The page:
|Northern Spain, Poza de la Sal, Picos de Europa, Spain
|Week 80 4th - 6th November 2012
As predicted, it rained at last.
We headed up towards the Col de Portalet. And thus to Spain.
We are sad to leave France as we've become very comfortable.
We've also recognised we need to spend 3 months in Morocco for Ali to remain within the Shengen visa rules then to leave Europe next April. So we'll aim to be in Morocco by the last week of November.
The rain didn't even hint at turning to ice.
We saw a couple of vehicles coming the other way so guessed it was safe.
|And so we arrived in Spain.
We'll try to avoid any mention of rain, Spain and plain in the same sentence!
It rained on and off for the rest of the day.
The best strategy is to drive.
Probably our easiest memory of Spain from our visit in 1997 (with children).
Villages on hills. With the church at the top of the hill.
The Cordillera Cantabrica is almost an extenson of the Pyrenees, extending westwards across the north of Spain. It includes the Picos de Europa.
But this time things to remind us of China.
A partially completed viaduct. Possibly for a rail line as it looks a bit narrow for a road. Though seeing other viaducts "T" pieces can be placed on top to carry a road.
|And an old rail bridge, across river and road, with the line immediately disappearing into a tunnel.
We are in the middle of a very wide valley.
From the Pyrenees to the Cordillera Cantabrica..
Eventually we were driving parallel to a river and found a space in the
woods between river and road.
Our first night in Spain.
A little rain in the night then clear skies.
We've escaped the major roads of the industrialised north by keeping a bit south, away from the coast, and are headed towards the Picos de Europa.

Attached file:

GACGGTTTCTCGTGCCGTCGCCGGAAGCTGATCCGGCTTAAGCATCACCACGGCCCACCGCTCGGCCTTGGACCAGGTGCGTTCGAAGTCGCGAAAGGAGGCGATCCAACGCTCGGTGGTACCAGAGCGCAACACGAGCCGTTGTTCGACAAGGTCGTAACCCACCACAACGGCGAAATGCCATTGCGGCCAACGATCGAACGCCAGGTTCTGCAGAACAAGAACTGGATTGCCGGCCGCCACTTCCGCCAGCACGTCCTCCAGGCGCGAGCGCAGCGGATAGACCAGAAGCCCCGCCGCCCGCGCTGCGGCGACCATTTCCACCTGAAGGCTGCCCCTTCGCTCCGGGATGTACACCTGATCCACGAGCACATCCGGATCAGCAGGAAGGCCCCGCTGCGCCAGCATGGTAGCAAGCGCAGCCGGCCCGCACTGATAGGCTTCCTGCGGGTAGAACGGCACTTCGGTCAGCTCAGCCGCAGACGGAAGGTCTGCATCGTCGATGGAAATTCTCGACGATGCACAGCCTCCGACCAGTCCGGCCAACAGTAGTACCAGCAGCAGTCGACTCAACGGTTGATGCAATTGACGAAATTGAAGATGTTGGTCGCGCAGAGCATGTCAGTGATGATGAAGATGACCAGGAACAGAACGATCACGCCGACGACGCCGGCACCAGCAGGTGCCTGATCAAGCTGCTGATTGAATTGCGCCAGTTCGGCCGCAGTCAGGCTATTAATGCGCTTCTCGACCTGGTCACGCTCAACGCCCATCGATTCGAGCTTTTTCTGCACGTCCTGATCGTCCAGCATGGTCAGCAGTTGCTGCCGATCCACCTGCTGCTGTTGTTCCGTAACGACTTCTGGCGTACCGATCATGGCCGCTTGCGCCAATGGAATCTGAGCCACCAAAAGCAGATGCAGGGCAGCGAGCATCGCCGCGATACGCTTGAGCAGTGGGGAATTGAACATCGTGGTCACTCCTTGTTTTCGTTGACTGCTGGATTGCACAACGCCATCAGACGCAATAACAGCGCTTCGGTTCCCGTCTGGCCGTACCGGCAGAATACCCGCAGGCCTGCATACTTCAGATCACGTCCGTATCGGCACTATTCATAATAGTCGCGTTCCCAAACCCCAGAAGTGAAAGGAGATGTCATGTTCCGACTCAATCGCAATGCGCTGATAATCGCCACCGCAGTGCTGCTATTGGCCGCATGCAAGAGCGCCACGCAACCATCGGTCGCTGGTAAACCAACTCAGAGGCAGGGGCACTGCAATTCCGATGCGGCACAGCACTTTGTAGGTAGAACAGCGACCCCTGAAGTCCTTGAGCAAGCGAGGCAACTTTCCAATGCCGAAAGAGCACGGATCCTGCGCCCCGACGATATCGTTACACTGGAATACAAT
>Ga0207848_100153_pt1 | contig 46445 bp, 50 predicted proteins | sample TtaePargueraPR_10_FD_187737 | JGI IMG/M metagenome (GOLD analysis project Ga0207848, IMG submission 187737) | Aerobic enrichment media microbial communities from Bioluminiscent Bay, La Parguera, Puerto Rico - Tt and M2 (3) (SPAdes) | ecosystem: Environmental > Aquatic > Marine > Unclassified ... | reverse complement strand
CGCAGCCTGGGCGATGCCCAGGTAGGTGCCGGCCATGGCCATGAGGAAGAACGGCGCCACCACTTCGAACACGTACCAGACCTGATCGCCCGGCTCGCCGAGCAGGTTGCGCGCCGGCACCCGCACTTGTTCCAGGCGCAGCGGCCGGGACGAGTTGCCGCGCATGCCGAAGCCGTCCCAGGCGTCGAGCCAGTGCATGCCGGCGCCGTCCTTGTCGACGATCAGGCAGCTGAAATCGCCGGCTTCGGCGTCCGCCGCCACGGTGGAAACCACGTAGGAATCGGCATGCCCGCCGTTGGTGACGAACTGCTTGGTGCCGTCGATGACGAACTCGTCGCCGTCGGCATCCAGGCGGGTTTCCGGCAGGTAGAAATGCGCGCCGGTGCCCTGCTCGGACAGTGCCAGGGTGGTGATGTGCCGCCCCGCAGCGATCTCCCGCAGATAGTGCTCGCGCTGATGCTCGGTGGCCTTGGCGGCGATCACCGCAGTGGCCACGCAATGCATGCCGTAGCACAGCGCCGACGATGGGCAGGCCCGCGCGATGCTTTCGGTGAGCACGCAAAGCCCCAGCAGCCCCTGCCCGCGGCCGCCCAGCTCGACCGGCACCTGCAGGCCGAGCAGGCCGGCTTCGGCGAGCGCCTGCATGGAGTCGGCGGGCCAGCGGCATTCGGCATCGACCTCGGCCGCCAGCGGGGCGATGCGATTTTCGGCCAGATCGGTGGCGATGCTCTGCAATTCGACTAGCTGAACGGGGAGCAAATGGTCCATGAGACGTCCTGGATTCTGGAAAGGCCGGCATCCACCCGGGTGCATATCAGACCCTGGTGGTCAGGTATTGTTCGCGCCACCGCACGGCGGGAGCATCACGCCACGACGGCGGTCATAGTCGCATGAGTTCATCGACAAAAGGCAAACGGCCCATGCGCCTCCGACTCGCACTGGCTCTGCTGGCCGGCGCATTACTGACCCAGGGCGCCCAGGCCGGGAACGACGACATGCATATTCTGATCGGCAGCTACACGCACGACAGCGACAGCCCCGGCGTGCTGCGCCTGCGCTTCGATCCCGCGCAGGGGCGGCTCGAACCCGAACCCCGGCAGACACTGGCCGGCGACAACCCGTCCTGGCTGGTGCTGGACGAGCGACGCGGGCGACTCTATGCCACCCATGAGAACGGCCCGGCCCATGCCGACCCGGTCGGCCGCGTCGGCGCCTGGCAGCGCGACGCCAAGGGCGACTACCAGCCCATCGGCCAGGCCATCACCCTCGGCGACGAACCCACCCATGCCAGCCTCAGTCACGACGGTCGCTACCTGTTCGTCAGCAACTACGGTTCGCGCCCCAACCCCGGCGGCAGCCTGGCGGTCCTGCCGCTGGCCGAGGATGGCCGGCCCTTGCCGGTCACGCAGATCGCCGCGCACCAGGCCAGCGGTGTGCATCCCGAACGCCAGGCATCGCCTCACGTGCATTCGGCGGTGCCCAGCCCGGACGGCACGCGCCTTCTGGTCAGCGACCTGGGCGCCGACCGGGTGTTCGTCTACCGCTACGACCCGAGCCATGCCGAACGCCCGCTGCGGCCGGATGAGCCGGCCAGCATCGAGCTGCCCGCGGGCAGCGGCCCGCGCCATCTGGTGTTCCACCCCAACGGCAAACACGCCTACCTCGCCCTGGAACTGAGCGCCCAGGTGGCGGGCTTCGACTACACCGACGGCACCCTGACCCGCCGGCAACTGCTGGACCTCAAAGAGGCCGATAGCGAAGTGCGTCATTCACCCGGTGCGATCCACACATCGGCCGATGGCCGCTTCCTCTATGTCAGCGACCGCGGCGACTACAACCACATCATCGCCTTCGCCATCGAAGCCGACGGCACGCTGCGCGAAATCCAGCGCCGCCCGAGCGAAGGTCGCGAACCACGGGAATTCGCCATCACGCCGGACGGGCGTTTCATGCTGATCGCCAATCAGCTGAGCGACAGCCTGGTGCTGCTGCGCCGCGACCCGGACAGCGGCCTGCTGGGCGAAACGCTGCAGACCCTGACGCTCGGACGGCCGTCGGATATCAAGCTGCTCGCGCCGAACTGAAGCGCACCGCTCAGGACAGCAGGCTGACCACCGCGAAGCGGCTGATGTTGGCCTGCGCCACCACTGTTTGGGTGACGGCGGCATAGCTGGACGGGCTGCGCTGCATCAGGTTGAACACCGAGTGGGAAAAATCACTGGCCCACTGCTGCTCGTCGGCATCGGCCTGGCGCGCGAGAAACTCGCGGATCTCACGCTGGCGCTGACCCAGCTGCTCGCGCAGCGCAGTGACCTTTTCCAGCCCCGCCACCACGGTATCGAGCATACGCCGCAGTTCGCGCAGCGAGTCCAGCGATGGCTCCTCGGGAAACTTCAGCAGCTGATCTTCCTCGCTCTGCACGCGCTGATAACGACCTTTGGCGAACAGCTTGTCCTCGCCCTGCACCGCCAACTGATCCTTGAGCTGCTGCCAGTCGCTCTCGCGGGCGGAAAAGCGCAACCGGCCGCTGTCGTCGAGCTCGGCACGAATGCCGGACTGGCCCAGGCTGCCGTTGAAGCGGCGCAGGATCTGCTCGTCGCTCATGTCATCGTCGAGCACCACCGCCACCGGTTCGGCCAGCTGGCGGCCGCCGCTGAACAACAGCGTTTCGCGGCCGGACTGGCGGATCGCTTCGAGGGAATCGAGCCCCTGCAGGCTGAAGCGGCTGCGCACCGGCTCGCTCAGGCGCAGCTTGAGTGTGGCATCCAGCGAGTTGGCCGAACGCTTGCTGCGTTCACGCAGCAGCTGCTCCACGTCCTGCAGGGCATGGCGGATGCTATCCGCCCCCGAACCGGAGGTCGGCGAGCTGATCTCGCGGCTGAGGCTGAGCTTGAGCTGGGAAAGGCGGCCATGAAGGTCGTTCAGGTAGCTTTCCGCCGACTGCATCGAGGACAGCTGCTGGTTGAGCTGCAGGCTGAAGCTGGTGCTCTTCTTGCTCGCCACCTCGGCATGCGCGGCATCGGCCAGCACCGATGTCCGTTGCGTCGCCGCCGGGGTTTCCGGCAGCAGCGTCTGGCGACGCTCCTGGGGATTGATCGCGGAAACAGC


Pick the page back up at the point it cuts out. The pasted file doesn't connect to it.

Purely by chance we passed through Poza de la Sal.
With occupation from neolithic, Roman, medieval, etc.
Salt was produced for a very long time. The settling and drying ponds have been renovated.
Under license from the king, of course. No doubt (in our minds) - taxed.
Some things are universal. We are wondering if there's a book on "The World History of Salt". Also how "Saxa" arrived at being a virtual monopoly.
|The village is an interesting maze of half timbered houses and narrow streets.
Some have been renovated. Some are original.
Looks like the village is trying to improve its tourist image.
|The church bells are all healthy.
|There's parts of a wall that surrounded the village.
|An old aqueduct carrying water from a spring.
|The centre of the village from the medieval fortress.
We started walking up from the village but there were too many barriers for
renovations. Made the maze of streets more of a maze. So we drove.
The fortress dates from the 10th century with most of it from around 1470.
|Then we drove even higher.
Found ourselves driving across a plateau.
At around 1000 m above sea level.
Very draughty. Wall to wall wind farms.
|And some woods (plantations).
Where have we seen rocks and formations like this before?
The escarpment just has to be caused by silcrete!
The geology has been changing faster than we can keep up.